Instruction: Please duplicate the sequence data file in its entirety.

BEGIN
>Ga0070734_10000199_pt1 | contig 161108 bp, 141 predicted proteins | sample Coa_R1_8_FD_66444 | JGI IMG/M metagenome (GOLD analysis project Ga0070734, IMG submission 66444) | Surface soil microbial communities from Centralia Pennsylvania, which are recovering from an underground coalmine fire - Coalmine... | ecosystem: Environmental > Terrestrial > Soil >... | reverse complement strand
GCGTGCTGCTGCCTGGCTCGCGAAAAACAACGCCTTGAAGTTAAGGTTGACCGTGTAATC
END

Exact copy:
>Ga0070734_10000199_pt1 | contig 161108 bp, 141 predicted proteins | sample Coa_R1_8_FD_66444 | JGI IMG/M metagenome (GOLD analysis project Ga0070734, IMG submission 66444) | Surface soil microbial communities from Centralia Pennsylvania, which are recovering from an underground coalmine fire - Coalmine... | ecosystem: Environmental > Terrestrial > Soil >... | reverse complement strand
GCGTGCTGCTGCCTGGCTCGCGAAAAACAACGCCTTGAAGTTAAGGTTGACCGTGTAATC